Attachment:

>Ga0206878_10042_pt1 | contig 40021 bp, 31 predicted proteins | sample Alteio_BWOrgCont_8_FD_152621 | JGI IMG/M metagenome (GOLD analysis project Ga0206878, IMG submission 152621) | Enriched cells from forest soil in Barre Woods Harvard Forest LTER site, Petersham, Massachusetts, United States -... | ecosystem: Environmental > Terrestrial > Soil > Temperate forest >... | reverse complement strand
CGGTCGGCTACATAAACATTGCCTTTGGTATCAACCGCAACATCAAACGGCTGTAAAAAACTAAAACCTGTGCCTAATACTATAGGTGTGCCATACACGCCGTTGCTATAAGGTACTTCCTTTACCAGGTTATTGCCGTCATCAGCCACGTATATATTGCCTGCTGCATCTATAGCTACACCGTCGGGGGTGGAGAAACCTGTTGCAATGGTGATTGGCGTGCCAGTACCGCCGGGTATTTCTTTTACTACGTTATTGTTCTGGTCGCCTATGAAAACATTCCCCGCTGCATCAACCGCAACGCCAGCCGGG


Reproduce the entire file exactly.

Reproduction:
>Ga0206878_10042_pt1 | contig 40021 bp, 31 predicted proteins | sample Alteio_BWOrgCont_8_FD_152621 | JGI IMG/M metagenome (GOLD analysis project Ga0206878, IMG submission 152621) | Enriched cells from forest soil in Barre Woods Harvard Forest LTER site, Petersham, Massachusetts, United States -... | ecosystem: Environmental > Terrestrial > Soil > Temperate forest >... | reverse complement strand
CGGTCGGCTACATAAACATTGCCTTTGGTATCAACCGCAACATCAAACGGCTGTAAAAAACTAAAACCTGTGCCTAATACTATAGGTGTGCCATACACGCCGTTGCTATAAGGTACTTCCTTTACCAGGTTATTGCCGTCATCAGCCACGTATATATTGCCTGCTGCATCTATAGCTACACCGTCGGGGGTGGAGAAACCTGTTGCAATGGTGATTGGCGTGCCAGTACCGCCGGGTATTTCTTTTACTACGTTATTGTTCTGGTCGCCTATGAAAACATTCCCCGCTGCATCAACCGCAACGCCAGCCGGG